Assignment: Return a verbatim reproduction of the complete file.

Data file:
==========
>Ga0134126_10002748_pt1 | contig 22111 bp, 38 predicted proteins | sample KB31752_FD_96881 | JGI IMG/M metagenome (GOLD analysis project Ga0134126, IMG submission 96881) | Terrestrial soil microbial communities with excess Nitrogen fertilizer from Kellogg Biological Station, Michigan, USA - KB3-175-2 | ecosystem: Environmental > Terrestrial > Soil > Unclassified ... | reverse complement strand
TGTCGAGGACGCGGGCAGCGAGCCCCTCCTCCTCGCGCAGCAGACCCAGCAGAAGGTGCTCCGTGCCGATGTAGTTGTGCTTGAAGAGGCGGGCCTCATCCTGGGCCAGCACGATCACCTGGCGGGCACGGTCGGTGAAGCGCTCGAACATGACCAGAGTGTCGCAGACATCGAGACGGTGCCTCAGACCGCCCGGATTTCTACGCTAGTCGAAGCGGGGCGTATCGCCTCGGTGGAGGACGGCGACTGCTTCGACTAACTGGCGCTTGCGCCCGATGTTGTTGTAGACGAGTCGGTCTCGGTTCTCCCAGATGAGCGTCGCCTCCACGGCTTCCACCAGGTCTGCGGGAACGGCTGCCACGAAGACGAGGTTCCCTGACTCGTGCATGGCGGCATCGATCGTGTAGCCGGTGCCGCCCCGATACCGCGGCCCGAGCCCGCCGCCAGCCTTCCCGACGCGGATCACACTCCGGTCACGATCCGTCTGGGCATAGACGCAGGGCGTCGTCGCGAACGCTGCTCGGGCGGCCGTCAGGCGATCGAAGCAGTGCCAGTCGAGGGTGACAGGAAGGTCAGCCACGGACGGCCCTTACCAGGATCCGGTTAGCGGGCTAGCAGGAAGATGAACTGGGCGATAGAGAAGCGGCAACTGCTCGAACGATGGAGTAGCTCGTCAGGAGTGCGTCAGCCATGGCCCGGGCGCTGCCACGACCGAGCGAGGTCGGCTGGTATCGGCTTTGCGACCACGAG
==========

>Ga0134126_10002748_pt1 | contig 22111 bp, 38 predicted proteins | sample KB31752_FD_96881 | JGI IMG/M metagenome (GOLD analysis project Ga0134126, IMG submission 96881) | Terrestrial soil microbial communities with excess Nitrogen fertilizer from Kellogg Biological Station, Michigan, USA - KB3-175-2 | ecosystem: Environmental > Terrestrial > Soil > Unclassified ... | reverse complement strand
TGTCGAGGACGCGGGCAGCGAGCCCCTCCTCCTCGCGCAGCAGACCCAGCAGAAGGTGCTCCGTGCCGATGTAGTTGTGCTTGAAGAGGCGGGCCTCATCCTGGGCCAGCACGATCACCTGGCGGGCACGGTCGGTGAAGCGCTCGAACATGACCAGAGTGTCGCAGACATCGAGACGGTGCCTCAGACCGCCCGGATTTCTACGCTAGTCGAAGCGGGGCGTATCGCCTCGGTGGAGGACGGCGACTGCTTCGACTAACTGGCGCTTGCGCCCGATGTTGTTGTAGACGAGTCGGTCTCGGTTCTCCCAGATGAGCGTCGCCTCCACGGCTTCCACCAGGTCTGCGGGAACGGCTGCCACGAAGACGAGGTTCCCTGACTCGTGCATGGCGGCATCGATCGTGTAGCCGGTGCCGCCCCGATACCGCGGCCCGAGCCCGCCGCCAGCCTTCCCGACGCGGATCACACTCCGGTCACGATCCGTCTGGGCATAGACGCAGGGCGTCGTCGCGAACGCTGCTCGGGCGGCCGTCAGGCGATCGAAGCAGTGCCAGTCGAGGGTGACAGGAAGGTCAGCCACGGACGGCCCTTACCAGGATCCGGTTAGCGGGCTAGCAGGAAGATGAACTGGGCGATAGAGAAGCGGCAACTGCTCGAACGATGGAGTAGCTCGTCAGGAGTGCGTCAGCCATGGCCCGGGCGCTGCCACGACCGAGCGAGGTCGGCTGGTATCGGCTTTGCGACCACGAG